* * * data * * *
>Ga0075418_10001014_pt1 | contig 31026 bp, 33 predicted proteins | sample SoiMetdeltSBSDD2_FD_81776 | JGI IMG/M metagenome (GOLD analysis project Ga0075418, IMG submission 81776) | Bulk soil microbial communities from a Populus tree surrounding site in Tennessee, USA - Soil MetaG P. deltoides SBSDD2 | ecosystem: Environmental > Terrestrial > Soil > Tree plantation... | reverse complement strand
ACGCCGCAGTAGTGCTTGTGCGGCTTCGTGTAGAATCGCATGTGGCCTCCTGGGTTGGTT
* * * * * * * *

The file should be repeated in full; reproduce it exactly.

>Ga0075418_10001014_pt1 | contig 31026 bp, 33 predicted proteins | sample SoiMetdeltSBSDD2_FD_81776 | JGI IMG/M metagenome (GOLD analysis project Ga0075418, IMG submission 81776) | Bulk soil microbial communities from a Populus tree surrounding site in Tennessee, USA - Soil MetaG P. deltoides SBSDD2 | ecosystem: Environmental > Terrestrial > Soil > Tree plantation... | reverse complement strand
ACGCCGCAGTAGTGCTTGTGCGGCTTCGTGTAGAATCGCATGTGGCCTCCTGGGTTGGTT